Bishop Don A. Florian, Southington Ward, Hartford Connecticut Stake, keeps a card file to be sure that each youth speak in sacrament meeting at least twice a year, and he encourages the young men to earn the money to pay for their own mission.

    He also keeps his priests in close contact with the full-time missionaries assigned to the ward. Following missionary dress standards, the priests teach and baptize converts.

    Home teaching also inspires young men to serve missions. For example, before his mission, Paul Nielsen of Provo, Utah, served with his dad as home teacher to three inactive families. After receiving his call and entering the Missionary Training Center, Paul learned that one of the families had gone to the temple and been sealed. “That was my greatest motivation to work hard and really learn Spanish and the discussions,” he says. “My first taste of missionary work was so great that I was more determined than ever to be a successful missionary.”

    Opportunities for Service

    A major goal of Aaronic Priesthood quorums is to offer opportunity for significant service. The Aaronic Priesthood Quorum Guidebook helps train presidencies to plan and carry out such quorum activities.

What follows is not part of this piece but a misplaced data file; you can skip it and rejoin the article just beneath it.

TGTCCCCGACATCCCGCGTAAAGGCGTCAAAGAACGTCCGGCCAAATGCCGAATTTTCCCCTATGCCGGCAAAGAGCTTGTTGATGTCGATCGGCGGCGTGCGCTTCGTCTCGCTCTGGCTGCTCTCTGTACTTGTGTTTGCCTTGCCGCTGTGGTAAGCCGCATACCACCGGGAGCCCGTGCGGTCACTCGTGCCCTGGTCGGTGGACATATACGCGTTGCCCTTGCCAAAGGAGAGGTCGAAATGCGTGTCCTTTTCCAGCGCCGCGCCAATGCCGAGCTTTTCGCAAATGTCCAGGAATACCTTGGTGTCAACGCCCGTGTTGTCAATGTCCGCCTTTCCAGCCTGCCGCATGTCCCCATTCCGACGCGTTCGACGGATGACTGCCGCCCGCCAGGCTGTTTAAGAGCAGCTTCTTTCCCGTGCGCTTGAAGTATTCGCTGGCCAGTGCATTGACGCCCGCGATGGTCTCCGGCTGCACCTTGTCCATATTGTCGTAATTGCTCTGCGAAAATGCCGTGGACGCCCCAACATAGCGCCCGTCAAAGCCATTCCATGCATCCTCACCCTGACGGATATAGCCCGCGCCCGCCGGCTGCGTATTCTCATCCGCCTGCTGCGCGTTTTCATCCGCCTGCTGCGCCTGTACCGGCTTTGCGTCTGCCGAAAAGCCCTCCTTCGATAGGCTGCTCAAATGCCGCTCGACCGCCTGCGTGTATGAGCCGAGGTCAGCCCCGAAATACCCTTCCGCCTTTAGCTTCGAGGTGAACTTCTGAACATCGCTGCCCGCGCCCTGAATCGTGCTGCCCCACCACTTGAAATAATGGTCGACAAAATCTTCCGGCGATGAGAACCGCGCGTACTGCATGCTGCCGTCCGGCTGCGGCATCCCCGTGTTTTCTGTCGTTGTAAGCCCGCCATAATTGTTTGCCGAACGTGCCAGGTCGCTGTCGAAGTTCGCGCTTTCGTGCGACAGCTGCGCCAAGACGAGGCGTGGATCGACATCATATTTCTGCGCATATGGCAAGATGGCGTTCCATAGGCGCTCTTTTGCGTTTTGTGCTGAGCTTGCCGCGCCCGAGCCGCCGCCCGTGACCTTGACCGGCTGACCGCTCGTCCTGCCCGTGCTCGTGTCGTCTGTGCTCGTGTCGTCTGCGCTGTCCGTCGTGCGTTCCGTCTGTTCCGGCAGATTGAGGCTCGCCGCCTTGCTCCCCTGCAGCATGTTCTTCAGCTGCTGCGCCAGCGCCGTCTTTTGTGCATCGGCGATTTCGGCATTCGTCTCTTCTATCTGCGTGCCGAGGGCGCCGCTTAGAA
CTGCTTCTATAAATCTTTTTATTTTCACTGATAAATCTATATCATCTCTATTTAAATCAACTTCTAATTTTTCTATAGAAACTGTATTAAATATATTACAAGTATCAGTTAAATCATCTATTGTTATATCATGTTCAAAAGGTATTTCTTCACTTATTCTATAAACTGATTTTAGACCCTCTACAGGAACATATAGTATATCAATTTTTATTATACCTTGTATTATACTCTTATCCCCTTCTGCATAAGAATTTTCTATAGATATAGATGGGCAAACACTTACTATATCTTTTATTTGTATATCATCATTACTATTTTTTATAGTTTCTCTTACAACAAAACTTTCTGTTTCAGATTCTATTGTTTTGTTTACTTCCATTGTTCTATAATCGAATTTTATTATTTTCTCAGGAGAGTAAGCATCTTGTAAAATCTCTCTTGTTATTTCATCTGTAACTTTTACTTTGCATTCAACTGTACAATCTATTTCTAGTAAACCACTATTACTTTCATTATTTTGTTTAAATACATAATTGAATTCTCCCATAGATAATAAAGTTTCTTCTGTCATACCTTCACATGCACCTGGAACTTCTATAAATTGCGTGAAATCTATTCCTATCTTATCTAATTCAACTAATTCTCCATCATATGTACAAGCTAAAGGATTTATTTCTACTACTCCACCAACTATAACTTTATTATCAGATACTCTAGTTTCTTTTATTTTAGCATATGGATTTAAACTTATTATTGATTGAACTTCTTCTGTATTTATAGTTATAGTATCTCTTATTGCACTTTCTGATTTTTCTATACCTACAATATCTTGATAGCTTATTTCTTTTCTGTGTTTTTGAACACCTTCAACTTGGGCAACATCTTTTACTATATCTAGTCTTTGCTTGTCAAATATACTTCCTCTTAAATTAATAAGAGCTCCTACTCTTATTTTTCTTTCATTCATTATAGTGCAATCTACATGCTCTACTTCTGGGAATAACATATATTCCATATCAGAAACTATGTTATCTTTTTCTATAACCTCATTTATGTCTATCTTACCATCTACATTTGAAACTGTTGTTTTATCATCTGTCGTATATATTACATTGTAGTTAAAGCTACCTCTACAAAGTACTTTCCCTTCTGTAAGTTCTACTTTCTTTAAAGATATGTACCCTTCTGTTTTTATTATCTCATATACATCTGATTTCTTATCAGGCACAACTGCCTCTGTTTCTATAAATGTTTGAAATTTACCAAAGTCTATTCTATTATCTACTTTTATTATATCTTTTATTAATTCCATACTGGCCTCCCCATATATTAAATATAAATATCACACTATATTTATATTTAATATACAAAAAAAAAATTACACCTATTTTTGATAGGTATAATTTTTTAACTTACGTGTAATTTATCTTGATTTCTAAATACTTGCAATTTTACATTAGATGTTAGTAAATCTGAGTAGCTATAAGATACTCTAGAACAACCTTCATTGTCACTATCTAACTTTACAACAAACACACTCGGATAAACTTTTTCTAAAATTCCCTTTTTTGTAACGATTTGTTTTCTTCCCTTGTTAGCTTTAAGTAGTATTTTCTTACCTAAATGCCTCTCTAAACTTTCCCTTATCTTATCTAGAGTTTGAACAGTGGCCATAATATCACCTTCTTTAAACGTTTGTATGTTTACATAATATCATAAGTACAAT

For example the teachers quorum in the Grandview First Ward, Salt Lake Wilford Stake, had a project to serve others anonymously—an idea that excited even normally uninvolved quorum members. On one occasion when the ward Young Men president was digging a root cellar, the boys finished the job in the middle of the night and then left their calling cards: “The Grandview Ward Phantoms.”

    They also baked bread and pies—with help from mothers—and left them on neighbor’s doorsteps. They dug out snowbound driveways and sent cards to those who were sick. Tangible rewards of service were immediately apparent to the busy teachers quorum president when one of his quorum members secretly repaired his bicycle for him, leaving only the “Phantom” calling card as explanation.